diagram. I'm sure I've glossed over some important points and perhaps  
mangled others. However, any work on linked data must begin at this  
point and work to move things forward, so understanding this "state"  
gives us common ground for our work.

I do hope others will contribute their knowledge in this area. I'm  
sure my own knowledge is incomplete.


Quoting Thomas Baker <tbaker@tbaker.de>:

> Thank you, Emmanuelle, for drawing up the comparative
> diagrams [1] and thank you, Karen, for getting the ball
> rolling on discussion.
> A comment specifically on Singapore Framework [2]...
> On Tue, Aug 31, 2010 at 08:38:36PM -0700, Karen Coyle wrote:
>> The Singapore Framework places guidance rules outside of the flow of
>> vocabulary and DCAP development. This makes me think that in SF the
>> guidance rules are developed and applied after the other steps toward
>> an application profile have taken place.
> As I see it, the SF diagram is intended to show how the
> components of an "application profile" relate to each other
> and to underlying foundational standards (RDF).
> The diagram does also suggest a workflow, and I too like to
> present it this way -- starting with Functional Requirements,
> through defining a Domain Model, specifying a Description Set
> Profile and, finally, creator a Data Format, with the designer
> "dipping down" one level to create new or cite existing domain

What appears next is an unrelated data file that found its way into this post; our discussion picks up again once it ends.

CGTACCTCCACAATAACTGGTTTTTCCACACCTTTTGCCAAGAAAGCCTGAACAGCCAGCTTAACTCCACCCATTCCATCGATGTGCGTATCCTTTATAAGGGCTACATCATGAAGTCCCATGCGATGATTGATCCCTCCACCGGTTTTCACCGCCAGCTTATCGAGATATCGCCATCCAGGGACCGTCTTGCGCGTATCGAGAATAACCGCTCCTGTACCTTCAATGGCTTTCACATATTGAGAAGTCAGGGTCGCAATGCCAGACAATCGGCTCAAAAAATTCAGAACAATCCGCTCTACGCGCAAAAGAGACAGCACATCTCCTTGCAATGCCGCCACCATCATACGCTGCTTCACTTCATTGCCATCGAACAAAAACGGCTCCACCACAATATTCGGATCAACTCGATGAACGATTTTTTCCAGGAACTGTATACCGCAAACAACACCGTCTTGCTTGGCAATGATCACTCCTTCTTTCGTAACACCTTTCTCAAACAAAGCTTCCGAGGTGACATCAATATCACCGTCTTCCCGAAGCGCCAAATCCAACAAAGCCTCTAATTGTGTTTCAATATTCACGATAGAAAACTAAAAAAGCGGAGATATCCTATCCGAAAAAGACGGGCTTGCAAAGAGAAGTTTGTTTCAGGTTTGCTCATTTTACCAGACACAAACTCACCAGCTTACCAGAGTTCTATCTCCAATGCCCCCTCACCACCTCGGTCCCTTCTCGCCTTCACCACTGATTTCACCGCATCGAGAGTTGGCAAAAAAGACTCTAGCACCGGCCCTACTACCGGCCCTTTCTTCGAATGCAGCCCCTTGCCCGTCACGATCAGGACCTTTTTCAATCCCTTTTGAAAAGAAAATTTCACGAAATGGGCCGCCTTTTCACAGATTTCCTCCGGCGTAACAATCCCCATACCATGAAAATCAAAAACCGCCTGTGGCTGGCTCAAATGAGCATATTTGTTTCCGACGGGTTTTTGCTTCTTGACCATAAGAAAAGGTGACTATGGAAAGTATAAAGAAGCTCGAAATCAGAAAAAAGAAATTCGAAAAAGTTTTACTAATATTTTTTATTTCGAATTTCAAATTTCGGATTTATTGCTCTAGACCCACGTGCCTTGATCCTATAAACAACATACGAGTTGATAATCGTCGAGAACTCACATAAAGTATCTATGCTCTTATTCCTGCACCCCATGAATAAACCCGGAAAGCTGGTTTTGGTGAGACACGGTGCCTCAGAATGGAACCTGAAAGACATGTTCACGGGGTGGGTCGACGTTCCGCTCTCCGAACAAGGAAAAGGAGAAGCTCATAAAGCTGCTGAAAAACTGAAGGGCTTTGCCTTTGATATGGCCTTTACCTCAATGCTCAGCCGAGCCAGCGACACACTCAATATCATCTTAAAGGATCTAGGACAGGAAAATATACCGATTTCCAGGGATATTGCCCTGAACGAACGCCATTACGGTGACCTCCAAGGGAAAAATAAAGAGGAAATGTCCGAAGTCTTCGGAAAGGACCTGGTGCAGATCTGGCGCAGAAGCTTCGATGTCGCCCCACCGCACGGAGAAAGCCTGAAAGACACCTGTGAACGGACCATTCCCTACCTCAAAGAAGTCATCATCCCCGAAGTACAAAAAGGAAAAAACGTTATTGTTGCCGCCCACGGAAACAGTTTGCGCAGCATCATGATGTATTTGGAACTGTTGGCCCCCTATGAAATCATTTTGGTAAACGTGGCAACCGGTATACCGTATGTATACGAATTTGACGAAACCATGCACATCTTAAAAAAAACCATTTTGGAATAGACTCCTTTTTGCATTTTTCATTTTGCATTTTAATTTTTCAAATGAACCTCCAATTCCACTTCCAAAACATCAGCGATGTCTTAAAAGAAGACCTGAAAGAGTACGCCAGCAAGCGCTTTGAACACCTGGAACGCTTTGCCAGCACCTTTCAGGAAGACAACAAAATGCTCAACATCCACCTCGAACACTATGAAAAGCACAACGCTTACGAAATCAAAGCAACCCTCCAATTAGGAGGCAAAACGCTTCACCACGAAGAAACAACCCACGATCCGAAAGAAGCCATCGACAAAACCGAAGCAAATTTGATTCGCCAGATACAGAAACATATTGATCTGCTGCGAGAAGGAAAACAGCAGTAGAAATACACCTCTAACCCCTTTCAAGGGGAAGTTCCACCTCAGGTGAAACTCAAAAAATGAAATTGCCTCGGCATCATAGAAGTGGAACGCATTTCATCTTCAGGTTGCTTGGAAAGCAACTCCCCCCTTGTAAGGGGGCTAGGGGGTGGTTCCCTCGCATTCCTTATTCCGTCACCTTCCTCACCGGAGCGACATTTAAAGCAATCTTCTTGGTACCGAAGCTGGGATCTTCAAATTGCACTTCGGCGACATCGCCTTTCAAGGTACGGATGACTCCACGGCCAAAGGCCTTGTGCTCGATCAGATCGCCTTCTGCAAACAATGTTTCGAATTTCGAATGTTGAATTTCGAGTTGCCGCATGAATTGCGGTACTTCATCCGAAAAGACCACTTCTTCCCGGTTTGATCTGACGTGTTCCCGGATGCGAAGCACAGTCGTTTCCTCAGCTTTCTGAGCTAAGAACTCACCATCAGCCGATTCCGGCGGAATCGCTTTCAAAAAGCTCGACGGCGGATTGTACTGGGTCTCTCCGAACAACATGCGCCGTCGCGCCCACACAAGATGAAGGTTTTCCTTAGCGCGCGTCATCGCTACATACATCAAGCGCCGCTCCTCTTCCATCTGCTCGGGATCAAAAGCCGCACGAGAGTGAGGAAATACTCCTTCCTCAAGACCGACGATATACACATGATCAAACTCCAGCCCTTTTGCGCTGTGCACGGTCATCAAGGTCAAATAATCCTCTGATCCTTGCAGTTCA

> models and vocabularies.  And as a rough approximation, this
> seems like a reasonable way to proceed as long as it is not
> applied too mechanically.  In the end, though, SF is meant
> to depict less a specific sequence of tasks than a picture of
> how things relate.
>>                                          This is accurate in terms of
>> Dublin Core metadata, which was developed initially without actual
>> guidance rules.
>> In Emmanuelle's diagram of library metadata, the guidance rules appear
>> to precede the vocabulary. This is accurate in terms of library
>> metadata, in which the vocabularies arise from the guidance rules.
>> These two models, DC and libraries, seem to me to be the extremes of
>> the development continuum. In libraries the guidance rules are the
>> most important aspect of the metadata creation activity, and in Dublin
>> Core they can almost be considered unnecessary.
> If for libraries, guidance rules are the point of departure for
> metadata design, then "support for guidance rules" would quite
> simply need to be defined as a key functional requirement.
> If this is done, then the metadata creation workflow in
> libraries can be seen as fitting both the Singapore Framework
> view and its implied workflow (which starts with Functional
> Requirements) -- only that, in this case, the functional
> requirements may be unusually heavy on existing guidance
> rules...
> Tom
> [1] http://www.w3.org/2005/Incubator/lld/wiki/File:LayeredModelV3.pdf
> [2] http://dublincore.org/documents/singapore-framework/
> --
> Tom Baker <tbaker@tbaker.de>

Karen Coyle
kcoyle@kcoyle.net http://kcoyle.net
ph: 1-510-540-7596
m: 1-510-435-8234
skype: kcoylenet
Received on Wednesday, 1 September 2010 17:36:35 UTC